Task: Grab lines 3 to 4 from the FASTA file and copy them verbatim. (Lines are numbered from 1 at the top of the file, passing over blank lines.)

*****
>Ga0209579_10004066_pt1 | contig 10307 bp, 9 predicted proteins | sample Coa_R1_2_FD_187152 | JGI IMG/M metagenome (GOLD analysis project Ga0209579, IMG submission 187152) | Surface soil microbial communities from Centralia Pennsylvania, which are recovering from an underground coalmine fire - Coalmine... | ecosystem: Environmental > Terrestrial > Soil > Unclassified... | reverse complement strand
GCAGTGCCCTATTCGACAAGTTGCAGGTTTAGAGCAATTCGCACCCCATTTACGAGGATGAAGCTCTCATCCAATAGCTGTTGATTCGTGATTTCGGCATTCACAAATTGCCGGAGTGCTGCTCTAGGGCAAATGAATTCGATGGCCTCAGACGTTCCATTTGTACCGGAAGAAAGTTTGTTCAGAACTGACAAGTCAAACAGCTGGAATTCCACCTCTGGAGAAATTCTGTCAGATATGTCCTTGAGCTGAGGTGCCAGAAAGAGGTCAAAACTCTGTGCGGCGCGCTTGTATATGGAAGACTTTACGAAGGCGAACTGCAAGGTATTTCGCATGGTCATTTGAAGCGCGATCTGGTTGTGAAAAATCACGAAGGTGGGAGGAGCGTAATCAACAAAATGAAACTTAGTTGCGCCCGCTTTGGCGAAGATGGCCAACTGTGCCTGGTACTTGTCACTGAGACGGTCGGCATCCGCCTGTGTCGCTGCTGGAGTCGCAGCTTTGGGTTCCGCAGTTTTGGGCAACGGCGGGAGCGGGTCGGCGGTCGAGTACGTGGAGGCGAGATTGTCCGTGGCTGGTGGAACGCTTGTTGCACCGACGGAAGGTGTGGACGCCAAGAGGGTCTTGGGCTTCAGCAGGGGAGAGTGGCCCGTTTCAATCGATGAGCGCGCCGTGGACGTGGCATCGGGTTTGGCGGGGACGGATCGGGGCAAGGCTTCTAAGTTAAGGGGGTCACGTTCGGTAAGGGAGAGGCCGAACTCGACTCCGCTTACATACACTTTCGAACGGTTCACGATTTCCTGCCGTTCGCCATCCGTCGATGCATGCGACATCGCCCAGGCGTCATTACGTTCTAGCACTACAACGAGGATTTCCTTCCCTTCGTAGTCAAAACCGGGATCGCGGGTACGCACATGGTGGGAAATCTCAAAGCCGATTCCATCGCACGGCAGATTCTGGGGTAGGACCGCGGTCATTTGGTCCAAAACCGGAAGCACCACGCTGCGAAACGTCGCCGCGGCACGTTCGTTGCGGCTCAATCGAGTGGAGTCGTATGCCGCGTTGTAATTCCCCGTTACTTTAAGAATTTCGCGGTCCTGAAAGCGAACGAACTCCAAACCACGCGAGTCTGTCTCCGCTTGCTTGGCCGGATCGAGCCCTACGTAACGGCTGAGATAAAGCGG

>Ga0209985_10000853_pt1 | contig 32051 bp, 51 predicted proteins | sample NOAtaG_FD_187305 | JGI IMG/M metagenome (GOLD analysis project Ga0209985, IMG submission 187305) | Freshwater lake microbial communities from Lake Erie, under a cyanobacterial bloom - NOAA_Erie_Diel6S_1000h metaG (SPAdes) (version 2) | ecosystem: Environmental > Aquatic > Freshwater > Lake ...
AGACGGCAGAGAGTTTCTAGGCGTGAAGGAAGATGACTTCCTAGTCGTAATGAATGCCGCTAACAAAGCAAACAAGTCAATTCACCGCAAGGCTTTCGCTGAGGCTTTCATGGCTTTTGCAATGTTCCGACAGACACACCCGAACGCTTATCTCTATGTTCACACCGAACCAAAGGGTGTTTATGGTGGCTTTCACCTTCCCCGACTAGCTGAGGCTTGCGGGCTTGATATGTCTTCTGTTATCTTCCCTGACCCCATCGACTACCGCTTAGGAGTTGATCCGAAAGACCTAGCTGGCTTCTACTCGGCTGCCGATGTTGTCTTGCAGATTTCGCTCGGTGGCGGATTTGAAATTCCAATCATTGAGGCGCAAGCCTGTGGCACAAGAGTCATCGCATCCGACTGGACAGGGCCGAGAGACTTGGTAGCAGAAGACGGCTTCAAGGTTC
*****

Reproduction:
>Ga0209985_10000853_pt1 | contig 32051 bp, 51 predicted proteins | sample NOAtaG_FD_187305 | JGI IMG/M metagenome (GOLD analysis project Ga0209985, IMG submission 187305) | Freshwater lake microbial communities from Lake Erie, under a cyanobacterial bloom - NOAA_Erie_Diel6S_1000h metaG (SPAdes) (version 2) | ecosystem: Environmental > Aquatic > Freshwater > Lake ...
AGACGGCAGAGAGTTTCTAGGCGTGAAGGAAGATGACTTCCTAGTCGTAATGAATGCCGCTAACAAAGCAAACAAGTCAATTCACCGCAAGGCTTTCGCTGAGGCTTTCATGGCTTTTGCAATGTTCCGACAGACACACCCGAACGCTTATCTCTATGTTCACACCGAACCAAAGGGTGTTTATGGTGGCTTTCACCTTCCCCGACTAGCTGAGGCTTGCGGGCTTGATATGTCTTCTGTTATCTTCCCTGACCCCATCGACTACCGCTTAGGAGTTGATCCGAAAGACCTAGCTGGCTTCTACTCGGCTGCCGATGTTGTCTTGCAGATTTCGCTCGGTGGCGGATTTGAAATTCCAATCATTGAGGCGCAAGCCTGTGGCACAAGAGTCATCGCATCCGACTGGACAGGGCCGAGAGACTTGGTAGCAGAAGACGGCTTCAAGGTTC